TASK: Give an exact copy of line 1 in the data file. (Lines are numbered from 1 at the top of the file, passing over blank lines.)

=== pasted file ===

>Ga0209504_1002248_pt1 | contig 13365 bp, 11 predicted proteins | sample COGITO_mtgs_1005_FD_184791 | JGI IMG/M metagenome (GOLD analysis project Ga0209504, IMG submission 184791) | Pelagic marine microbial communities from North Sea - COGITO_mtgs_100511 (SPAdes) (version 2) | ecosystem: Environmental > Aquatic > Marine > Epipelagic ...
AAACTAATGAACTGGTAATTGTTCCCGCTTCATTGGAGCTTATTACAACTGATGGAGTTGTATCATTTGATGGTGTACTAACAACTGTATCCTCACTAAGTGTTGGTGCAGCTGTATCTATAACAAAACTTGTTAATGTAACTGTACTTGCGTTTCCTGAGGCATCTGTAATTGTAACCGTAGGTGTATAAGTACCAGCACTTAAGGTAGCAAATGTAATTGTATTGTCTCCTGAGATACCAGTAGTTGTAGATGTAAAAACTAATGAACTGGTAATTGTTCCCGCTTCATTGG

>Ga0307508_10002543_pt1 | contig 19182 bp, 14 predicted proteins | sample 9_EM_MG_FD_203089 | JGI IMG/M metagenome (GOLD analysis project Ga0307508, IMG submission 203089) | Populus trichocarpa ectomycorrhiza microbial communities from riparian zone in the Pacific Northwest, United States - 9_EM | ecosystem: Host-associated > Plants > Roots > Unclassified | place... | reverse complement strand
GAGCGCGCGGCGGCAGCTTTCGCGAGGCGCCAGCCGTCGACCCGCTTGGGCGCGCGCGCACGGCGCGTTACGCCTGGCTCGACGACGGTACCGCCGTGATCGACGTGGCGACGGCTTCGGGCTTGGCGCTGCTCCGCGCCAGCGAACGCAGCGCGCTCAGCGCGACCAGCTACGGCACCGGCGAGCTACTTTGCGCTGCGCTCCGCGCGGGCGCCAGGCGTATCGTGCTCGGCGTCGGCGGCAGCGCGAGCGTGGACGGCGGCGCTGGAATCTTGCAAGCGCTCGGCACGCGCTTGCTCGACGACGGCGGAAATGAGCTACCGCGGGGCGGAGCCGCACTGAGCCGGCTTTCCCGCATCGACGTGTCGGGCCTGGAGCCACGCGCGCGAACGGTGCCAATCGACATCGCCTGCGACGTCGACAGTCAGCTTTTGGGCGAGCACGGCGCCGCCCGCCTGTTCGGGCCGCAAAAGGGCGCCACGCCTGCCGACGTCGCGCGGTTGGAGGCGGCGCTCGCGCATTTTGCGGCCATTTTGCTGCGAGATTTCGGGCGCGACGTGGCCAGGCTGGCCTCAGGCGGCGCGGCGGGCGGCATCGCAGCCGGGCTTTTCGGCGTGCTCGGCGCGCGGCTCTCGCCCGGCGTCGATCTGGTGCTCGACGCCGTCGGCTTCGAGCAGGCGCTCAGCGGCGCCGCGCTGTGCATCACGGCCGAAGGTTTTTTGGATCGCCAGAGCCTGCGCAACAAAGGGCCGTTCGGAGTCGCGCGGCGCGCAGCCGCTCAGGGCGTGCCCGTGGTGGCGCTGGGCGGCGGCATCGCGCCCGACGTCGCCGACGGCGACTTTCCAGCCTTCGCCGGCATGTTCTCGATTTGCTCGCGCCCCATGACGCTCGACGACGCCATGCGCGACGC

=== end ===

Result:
>Ga0209504_1002248_pt1 | contig 13365 bp, 11 predicted proteins | sample COGITO_mtgs_1005_FD_184791 | JGI IMG/M metagenome (GOLD analysis project Ga0209504, IMG submission 184791) | Pelagic marine microbial communities from North Sea - COGITO_mtgs_100511 (SPAdes) (version 2) | ecosystem: Environmental > Aquatic > Marine > Epipelagic ...